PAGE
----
Israel, however, has maintained its hold on the West Bank and Gaza. It refuses to entertain the idea of establishing a Palestinian State in these territories despite the overwhelming international consensus described. Instead, Israel increasingly has shown signs of intending to retain control of one kind or another over these lands. Over the last several years, Israel has emphasized its claim to possess the West Bank, which it refers to by the biblical names of Judea and Samaria. It has expelled or arrested Palestinians, and has expropriated or confiscated Palestinian land to establish settlements, both civilian and military, on grounds of security. It has taken control of vital water sources in a generally arid region. Israel has followed these policies despite repeated calls for their cessation from both the General Assembly and the Security Council. In 1979 and early 1980, the Council criticized Israeli settlement policy as an obstacle to Middle East peace and established a commission to investigate and report on such Israeli policies in the occupied territories.

Outside the United Nations framework, Israel's signature of a peace treaty with Egypt, has brought gradual withdrawals from Egyptian territory in the Sinai peninsula. The Camp David accords of November 1978 between the United States of America, Israel and Egypt contain a formula for Palestinian "autonomy", the West Bank and Gaza, while Israel would be allowed to retain ultimate political and military control there. The Palestinians have rejected the formula outright, contesting that it denies them their inherent and natural right of determining their own future, and that the formula was concluded in the absence of the Palestinian people and against its wishes. The United Nations General Assembly has also declared that such accords were invalid.

Until recently the Security Council's approach to the Palestine issue has been confined to the framework of its resolution 242 (1967) of nearly 13 years ago. However, the General Assembly, reflecting the will of the majority of the community of nations, has extended recognition of the fundamental rights of the Palestinian people. Efforts to make the Security Council's approach consistent with that of the General Assembly's have been unsuccessful. In January 1976, a draft resolution calling for the exercise by the Palestinian people of its inalienable national right of self-determination was supported by the majority. The United States of America, however, vetoed the resolution. In August 1979, another similar draft resolution was not voted upon. In April 1980 there was another move to secure the Security Council's support for Palestinian self-determination, but this again failed due to another veto cast by the United States. All these draft resolutions implicitly recognized and reaffirmed the right of Israel, along with other States in the area, to sovereignty, security and territorial integrity.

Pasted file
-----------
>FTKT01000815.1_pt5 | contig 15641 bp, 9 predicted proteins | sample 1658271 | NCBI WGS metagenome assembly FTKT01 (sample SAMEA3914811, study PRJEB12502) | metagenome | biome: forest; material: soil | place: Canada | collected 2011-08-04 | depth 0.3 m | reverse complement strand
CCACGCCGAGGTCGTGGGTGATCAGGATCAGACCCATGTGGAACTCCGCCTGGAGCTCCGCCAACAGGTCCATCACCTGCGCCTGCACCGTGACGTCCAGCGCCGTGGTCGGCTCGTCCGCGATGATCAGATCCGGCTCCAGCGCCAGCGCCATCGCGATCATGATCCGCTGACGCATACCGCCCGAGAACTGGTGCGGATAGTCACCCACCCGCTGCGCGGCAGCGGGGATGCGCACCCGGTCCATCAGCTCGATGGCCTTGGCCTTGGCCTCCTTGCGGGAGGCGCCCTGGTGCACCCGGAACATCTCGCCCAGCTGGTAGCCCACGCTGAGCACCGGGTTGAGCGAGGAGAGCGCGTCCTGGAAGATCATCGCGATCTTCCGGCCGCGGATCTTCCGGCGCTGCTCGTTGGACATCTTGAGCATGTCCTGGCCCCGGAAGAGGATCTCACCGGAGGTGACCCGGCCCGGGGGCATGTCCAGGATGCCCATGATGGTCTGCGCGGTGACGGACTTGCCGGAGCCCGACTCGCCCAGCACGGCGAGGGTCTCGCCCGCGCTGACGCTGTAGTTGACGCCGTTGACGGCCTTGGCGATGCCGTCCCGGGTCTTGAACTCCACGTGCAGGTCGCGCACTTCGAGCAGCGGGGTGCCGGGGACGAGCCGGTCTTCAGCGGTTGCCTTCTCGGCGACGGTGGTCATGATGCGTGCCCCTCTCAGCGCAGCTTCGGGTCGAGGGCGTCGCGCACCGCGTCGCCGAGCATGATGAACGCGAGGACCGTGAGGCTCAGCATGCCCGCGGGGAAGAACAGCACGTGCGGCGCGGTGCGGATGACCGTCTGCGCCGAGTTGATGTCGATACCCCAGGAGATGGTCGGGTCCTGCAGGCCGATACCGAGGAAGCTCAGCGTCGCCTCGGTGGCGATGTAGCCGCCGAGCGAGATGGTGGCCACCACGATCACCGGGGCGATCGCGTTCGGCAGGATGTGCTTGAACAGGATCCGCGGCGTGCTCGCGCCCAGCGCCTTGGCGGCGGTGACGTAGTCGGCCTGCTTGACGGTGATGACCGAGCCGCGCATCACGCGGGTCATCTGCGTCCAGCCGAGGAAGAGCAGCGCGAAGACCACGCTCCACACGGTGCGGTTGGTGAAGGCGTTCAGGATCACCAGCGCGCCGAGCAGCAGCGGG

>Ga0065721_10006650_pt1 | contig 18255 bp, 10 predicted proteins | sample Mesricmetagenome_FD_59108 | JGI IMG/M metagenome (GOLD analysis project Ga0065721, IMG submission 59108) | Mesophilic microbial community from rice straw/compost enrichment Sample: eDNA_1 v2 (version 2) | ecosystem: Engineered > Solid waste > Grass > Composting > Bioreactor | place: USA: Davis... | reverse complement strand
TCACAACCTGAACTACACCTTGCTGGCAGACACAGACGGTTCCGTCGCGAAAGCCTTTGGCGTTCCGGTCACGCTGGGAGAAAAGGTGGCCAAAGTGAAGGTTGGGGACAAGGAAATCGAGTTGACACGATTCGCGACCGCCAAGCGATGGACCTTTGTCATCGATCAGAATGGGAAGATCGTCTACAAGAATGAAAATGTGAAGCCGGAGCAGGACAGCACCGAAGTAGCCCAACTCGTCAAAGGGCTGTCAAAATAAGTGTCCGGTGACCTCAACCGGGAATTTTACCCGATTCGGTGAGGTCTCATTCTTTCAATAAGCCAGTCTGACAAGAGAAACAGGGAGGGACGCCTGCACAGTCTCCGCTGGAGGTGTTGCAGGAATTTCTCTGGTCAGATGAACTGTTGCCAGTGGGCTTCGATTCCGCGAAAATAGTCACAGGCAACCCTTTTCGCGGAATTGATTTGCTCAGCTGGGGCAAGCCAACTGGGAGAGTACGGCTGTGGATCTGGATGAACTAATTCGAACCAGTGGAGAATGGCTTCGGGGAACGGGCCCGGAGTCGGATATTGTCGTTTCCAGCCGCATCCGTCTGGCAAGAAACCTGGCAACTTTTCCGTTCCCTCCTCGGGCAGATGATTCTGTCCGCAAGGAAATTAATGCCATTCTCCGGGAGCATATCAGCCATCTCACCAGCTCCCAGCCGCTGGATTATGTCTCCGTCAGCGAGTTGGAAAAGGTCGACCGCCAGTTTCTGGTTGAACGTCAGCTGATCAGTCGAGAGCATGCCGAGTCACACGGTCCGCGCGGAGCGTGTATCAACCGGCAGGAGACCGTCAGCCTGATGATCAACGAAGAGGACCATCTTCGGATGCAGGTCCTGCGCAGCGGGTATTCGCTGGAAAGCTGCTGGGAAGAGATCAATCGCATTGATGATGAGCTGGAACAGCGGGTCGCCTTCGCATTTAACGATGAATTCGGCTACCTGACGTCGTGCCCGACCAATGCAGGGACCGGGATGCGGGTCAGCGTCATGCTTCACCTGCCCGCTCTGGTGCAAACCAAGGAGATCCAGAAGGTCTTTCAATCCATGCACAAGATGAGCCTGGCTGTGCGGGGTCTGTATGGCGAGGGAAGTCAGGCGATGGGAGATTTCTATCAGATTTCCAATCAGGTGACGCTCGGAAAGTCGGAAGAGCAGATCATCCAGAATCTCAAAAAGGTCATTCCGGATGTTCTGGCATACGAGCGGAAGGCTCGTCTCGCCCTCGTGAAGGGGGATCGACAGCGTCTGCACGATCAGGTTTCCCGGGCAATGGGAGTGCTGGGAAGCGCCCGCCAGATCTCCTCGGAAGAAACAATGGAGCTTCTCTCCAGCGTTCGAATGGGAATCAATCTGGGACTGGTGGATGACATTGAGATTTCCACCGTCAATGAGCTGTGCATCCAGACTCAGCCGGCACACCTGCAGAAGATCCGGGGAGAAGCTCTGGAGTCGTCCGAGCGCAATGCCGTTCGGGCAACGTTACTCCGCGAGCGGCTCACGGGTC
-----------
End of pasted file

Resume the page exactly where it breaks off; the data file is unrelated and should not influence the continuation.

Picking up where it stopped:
The Palestinian people now number approximately 4 million a population larger than that of many Member States of the United Nations. About half-a-million of the Palestinians live in Israel . Another 1,200,000 live in the occupied territories of the West Bank and Gaza. The remainder are in exile; many still in refugee camps, many as foreigners in other countries. The majority of those in exile still hope to return to their own country.

The essence of the Palestine problem is described by Professor Arnold Toynbee, writing in 1968:

The United Nations has recognized that a fundamental factor in averting this threat to world peace is to enable the Palestinian people to exercise its inalienable right of self-determination, national independence and sovereignty in Palestine.